It’s almost pressie-time, and instead of my usual mid-weak writing post I’m offering up another excerpt from the short story ebook that will be available in the new year – this time from the first story, Thirteen Bullets. The book has just gone on pre-order on Smashwords, and if you sign up to my mailing list you’ll receive a delayed Xmas treat in the mail on January 5th. But first…
Last time I introduced an excerpt also unveiled my cover art. Now I’m doing that all over again, because I’ve had to make some changes to the cover in the last few days. So, with no more ado, the very final cover – followed by a guy in jail, somewhere between a rock and a hard place…
In the night, the screaming starts.
I’m on my feet pretty fast for a guy whose head feels like murder—what else?—but it’s not like I can do anything but listen. The drunk doesn’t even roll over.
It builds west of the jail, that’s the far side of town, ebbing and flowing. Coming this way. At first I’m thinking it’s a mob, riled up by the local Bible-thumper. Or maybe just by Joe Bellow, who did seem pretty keen to deal with me personally. But the more I hear, the less I think so.
I know the way folks scream, in anger, or grief, or panic and fear—which are two different ways, and very distinct. I’ve heard and sometimes caused them all. The noise coming from outside is a whole new way to let the world know you’re not happy with it. There’s a kind of uncertain madness laced all over it and that’s what frightens me.
Screams of madness are those of an individual, not of a crowd—except right now it sounds like they are. It’s like all those doing the screaming know perfectly well why they’re running scared, but don’t have the slightest comprehension of it at the exact same time.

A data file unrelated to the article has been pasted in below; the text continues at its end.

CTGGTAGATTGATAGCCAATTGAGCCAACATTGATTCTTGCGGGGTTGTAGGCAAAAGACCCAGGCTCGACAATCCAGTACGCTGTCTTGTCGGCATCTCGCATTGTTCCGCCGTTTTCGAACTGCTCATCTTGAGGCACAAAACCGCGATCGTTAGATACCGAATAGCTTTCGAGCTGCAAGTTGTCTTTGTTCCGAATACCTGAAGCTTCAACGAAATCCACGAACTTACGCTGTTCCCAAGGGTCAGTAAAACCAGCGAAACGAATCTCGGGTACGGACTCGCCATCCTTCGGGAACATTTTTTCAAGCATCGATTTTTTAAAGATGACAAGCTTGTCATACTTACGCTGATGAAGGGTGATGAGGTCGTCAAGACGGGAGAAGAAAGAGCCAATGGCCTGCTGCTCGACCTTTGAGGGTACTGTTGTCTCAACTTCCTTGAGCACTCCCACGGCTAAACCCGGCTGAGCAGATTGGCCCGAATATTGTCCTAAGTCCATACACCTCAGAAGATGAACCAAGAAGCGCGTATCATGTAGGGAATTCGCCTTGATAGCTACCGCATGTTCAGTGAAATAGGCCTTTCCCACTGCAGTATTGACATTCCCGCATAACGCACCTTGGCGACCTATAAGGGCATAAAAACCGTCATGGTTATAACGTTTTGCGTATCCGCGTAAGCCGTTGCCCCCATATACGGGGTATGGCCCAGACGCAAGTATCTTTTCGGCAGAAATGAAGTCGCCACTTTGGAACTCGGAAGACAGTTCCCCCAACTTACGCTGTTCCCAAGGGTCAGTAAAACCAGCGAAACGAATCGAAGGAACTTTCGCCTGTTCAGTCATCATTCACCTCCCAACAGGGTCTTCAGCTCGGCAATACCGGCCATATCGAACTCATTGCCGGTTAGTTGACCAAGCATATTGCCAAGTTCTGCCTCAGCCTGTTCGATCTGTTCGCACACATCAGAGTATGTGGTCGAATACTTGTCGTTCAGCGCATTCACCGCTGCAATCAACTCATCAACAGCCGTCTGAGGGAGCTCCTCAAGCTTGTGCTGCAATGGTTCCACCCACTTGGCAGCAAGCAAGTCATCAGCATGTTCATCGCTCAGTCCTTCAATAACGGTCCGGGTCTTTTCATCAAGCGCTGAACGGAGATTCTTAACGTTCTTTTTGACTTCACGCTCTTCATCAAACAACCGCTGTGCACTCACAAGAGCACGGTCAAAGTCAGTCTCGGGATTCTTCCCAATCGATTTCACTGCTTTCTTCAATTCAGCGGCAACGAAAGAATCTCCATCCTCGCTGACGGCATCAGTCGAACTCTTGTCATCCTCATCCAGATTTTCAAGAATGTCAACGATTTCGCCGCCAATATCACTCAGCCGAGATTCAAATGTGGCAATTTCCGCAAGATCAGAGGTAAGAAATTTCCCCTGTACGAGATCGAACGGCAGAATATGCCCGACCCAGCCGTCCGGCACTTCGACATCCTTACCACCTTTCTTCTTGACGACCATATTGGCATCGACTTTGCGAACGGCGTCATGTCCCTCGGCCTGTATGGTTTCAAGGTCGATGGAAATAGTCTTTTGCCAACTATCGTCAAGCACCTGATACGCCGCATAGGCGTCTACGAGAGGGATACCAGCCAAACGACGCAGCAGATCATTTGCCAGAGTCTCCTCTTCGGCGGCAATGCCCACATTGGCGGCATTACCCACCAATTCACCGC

It’s not a good sound. It isn’t improved by gunfire.
I admire the resources I have about me: my clothes, my boots and a bloody rag, three splinters, a wooden pot to crap in, and one fully working hand. I rattle the cell door with it, squint at the lock. I need a plan. Plus the key.
The screaming seems to move further away, then from the sheriff’s office I hear the familiar thud of someone bodily opening the door to the street. It bangs shut again. “What’s going on?” I start to call, but I stop when Bellow enters behind his long barrel pistol, an oil lamp in his free hand. He swings the piece from me to the drunk, and I can smell that he’s been shooting it.
The gun comes my way again. “Open wide,” he says, his lip sneering as he thumbs back the hammer. Looks like I was worth it after all.
“See you in hell, you bastard,” I say. Last words should be memorable, I always thought.
Bellow stares at me down the barrel, then lets out half a laugh and lowers it a little. “Already there, Leonard,” he says, and puts the lamp on the floor. “I have to tell you, I enjoyed our chats on the trail. All that science. Quantum dynamite, vanishin’ cats.” He reaches into a back pocket, fishes out a tin flask and spins the cap with his thumb. “A million-and-one worlds and a million me’s livin’ in them.”
Yeah, we had that conversation. He’d heard it all corrupted before I could tell the truth of it, of course. God-damned preachers always have to give it their spin and make the flock see a man like me as the bad guy. And reasonable debate always ends up with a shooting.
He raises the flask like a toast. “I don’t know if you’re a sorcerer, or one of them demon-oh-jists, or what you are, but you do tell a crack-pot good story.” He leans his head back and swallows it dry, then takes a shaky suck of air and levels the gun at me again. “That’s why I’m doin’ you this favour,” he says.
And pulls the trigger.